Sen. Kelly Ayotte’s bill that would further restrict the transfer or release of Guantanamo Bay detainees by the Obama administration was approved by the Senate Armed Services Committee on Thursday, but President Obama’s spokesman immediately said he would veto the legislation.
The committee vote was 14-12, strictly along party lines, with all Republicans voting in favor and all Democrats, including Sen. Jeanne Shaheen, voting against. The bill now moves to possible consideration by the full Senate.
While Ayotte welcomed the vote, The Associated Press reported that as the committee deliberated, White House spokesman Eric Schultz told reporters aboard Air Force One, “Our position is that the continued operation of Guantanamo Bay weakens our national security and must be closed. We believe this bill puts more constraints on a process that should be actually working faster. And so we oppose this legislation and the president would veto it.”
The bill extends for the remaining two years of Obama’s term in office a prohibition on transfers to the United States of current Guantanamo detainees and allows new detainees to be placed in the facility. It also suspends for two years transfers of detainees who have been assessed as a high or medium risk to the United States, its interests and allies.
It also prohibits for two years the transfer of any detainees to Yemen, but allows international transfer of low risk detainees.
Ayotte’s office says the bill also “increases transparency by requiring an unclassified report from the Secretary of Defense providing details about the previous terrorist activities of detainees who remain at Guantanamo.”
Ayotte said in a statement, “I am pleased that the Senate Armed Services Committee passed our legislation that would suspend transfers of the most dangerous Guantanamo detainees to foreign countries, prevent the transfer of Guantanamo detainees to the United States, and require greater transparency with the American people.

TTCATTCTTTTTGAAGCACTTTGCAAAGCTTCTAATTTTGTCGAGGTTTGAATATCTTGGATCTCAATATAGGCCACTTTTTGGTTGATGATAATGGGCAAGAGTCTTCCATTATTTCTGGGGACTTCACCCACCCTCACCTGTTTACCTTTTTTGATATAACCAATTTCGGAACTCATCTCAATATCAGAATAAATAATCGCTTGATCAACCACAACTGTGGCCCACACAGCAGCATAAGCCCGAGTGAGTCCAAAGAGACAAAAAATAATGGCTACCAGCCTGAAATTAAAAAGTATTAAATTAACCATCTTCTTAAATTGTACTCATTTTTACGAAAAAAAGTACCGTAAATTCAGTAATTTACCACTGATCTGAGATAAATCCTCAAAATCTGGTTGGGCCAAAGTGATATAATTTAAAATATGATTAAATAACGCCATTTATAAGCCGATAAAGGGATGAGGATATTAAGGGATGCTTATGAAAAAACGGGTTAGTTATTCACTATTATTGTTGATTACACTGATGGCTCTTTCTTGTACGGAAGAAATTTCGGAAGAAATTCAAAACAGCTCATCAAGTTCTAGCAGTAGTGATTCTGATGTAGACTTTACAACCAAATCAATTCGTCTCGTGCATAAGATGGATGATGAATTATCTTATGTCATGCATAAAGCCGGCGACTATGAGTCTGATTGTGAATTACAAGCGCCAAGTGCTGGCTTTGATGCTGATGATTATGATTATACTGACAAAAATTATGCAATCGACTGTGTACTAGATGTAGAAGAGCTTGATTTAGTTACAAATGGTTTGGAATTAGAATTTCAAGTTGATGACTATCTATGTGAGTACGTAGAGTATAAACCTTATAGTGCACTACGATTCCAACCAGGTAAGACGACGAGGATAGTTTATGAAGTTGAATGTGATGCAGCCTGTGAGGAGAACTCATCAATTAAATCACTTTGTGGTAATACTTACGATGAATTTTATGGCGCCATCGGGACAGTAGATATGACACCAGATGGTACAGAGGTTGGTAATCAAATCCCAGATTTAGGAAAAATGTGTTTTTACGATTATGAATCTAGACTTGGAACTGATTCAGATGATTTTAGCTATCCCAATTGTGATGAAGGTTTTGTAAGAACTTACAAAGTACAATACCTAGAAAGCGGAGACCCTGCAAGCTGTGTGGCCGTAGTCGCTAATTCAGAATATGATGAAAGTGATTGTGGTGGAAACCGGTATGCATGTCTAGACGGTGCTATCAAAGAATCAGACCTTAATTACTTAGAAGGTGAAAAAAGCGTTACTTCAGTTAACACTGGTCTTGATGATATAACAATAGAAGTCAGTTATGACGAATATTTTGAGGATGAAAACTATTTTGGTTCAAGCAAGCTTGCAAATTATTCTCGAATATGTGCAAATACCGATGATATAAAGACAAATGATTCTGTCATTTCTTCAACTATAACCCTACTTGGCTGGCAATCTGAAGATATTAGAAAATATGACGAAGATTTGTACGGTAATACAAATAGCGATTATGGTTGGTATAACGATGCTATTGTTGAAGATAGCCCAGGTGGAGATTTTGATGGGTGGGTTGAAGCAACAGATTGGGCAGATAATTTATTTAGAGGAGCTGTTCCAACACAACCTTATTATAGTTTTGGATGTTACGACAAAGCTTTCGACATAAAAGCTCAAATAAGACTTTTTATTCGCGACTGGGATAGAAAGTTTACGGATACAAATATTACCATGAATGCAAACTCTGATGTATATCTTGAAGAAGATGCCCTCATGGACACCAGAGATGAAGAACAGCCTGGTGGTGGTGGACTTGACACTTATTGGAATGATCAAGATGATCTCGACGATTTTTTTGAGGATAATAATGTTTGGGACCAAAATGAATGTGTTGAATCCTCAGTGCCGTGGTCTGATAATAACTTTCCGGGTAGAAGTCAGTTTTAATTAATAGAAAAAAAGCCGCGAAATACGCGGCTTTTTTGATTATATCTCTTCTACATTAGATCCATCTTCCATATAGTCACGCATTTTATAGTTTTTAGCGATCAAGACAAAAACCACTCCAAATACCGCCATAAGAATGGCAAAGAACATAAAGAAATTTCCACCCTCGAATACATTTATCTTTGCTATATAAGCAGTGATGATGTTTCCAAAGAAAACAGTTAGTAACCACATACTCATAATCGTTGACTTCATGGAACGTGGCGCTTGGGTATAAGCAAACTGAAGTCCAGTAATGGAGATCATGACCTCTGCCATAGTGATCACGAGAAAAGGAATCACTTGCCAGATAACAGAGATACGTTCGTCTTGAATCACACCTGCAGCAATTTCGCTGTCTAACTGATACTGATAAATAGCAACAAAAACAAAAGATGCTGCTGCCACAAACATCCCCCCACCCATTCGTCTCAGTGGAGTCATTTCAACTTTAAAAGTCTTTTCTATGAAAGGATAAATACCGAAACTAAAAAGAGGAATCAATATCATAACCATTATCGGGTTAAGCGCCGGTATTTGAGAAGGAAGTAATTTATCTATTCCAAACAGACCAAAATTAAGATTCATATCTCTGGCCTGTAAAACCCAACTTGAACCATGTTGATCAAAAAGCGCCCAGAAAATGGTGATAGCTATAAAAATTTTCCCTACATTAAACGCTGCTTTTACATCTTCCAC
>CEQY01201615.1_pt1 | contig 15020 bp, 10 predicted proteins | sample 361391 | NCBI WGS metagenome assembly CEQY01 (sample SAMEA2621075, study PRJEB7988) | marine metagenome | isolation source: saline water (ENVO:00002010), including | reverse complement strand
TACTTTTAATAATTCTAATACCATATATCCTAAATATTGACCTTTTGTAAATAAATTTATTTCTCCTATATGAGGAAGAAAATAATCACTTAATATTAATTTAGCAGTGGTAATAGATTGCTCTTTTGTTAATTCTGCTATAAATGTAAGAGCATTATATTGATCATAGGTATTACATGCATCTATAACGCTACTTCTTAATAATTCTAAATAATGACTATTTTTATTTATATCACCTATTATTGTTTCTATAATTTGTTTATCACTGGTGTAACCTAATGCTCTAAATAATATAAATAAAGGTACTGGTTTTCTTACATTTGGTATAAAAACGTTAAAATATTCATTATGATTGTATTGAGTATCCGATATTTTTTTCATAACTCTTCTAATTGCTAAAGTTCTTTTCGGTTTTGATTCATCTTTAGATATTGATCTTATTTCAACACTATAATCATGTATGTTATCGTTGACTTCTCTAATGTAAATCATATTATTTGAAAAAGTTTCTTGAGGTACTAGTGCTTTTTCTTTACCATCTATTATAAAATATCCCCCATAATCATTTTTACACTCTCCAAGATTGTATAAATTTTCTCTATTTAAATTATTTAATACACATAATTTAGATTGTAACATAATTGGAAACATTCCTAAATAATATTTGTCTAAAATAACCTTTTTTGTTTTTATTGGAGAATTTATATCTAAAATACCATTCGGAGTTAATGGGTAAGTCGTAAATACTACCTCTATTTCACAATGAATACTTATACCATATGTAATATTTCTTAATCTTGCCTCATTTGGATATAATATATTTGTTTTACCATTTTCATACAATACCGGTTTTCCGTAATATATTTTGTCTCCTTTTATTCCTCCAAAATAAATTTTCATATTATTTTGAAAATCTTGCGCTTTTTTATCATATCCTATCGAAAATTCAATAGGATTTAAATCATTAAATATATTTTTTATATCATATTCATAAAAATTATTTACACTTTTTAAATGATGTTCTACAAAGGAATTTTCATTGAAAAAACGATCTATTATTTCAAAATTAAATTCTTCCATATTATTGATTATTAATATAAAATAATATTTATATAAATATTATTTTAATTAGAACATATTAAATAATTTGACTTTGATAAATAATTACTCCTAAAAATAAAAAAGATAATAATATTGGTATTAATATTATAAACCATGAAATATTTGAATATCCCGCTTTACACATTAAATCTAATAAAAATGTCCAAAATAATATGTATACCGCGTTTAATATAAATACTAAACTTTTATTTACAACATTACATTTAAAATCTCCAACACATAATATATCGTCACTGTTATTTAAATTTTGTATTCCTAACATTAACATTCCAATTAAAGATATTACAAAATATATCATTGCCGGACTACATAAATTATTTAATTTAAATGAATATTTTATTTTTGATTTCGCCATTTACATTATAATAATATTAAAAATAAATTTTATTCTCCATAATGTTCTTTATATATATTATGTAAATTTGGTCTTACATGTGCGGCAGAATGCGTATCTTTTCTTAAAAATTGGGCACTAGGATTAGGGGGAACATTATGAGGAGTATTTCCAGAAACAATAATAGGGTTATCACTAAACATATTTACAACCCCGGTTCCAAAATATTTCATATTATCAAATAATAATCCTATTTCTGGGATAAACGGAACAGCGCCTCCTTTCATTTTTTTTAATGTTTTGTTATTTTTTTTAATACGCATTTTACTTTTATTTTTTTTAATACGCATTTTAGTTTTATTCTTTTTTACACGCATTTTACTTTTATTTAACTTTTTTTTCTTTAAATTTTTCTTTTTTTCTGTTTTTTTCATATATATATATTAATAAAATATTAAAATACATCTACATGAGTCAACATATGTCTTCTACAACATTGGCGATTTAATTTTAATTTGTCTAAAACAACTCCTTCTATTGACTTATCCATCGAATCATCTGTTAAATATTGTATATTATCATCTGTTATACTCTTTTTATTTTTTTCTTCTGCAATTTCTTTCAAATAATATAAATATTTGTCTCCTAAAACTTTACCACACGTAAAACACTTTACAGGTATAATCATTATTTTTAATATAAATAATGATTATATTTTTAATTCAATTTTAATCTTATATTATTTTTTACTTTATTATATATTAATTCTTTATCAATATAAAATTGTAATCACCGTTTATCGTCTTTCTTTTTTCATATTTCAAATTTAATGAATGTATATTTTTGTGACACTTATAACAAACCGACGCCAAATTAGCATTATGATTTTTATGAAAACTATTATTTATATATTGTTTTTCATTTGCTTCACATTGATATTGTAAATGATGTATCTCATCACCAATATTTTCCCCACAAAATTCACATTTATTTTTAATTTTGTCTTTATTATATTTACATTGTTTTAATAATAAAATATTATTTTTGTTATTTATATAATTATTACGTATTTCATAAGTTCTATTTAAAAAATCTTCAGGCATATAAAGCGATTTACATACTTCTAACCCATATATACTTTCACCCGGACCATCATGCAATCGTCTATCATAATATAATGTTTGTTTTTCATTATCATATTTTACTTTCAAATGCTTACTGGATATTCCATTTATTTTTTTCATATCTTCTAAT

“When the administration transfers a Guantanamo detainee, especially those formerly assessed as a high or medium risk for re-engagement in terrorism, the onus is on the administration to explain openly to the American people what has changed, particularly when nearly 30 percent of former Guantanamo detainees are suspected or confirmed of reengaging in terrorism. It is a simple matter of transparency and honesty with the American people. I look forward to the consideration of our legislation by the full Senate.”
According to The AP, when Obama took office six years ago, there were 242 detainees at Guantanamo. Today there are 122. Of those, 54 are eligible for transfer, 10 are being prosecuted or have been sentenced and the cases of the other 58 are being reviewed.
The panel adopted three Democratic amendments, including one sponsored by Sen. Jack Reed of Rhode Island that would allow the temporary transfer of a terror suspect to a Defense Department facility in the United States for emergency medical treatment.
The AP report also noted that the committee vote came after the exchange of five Taliban commanders held at Guantanamo for Army Sgt. Bowe Bergdahl, who was captured by the Taliban and held by members of the Haqqani network, an insurgent group tied to the Taliban that operates both in Pakistan and Afghanistan, for five years.
Ayotte is a leading advocate in the Senate for continued operation of the Guantanamo facility. Her bill had the strong support of committee chairman Sen. John McCain.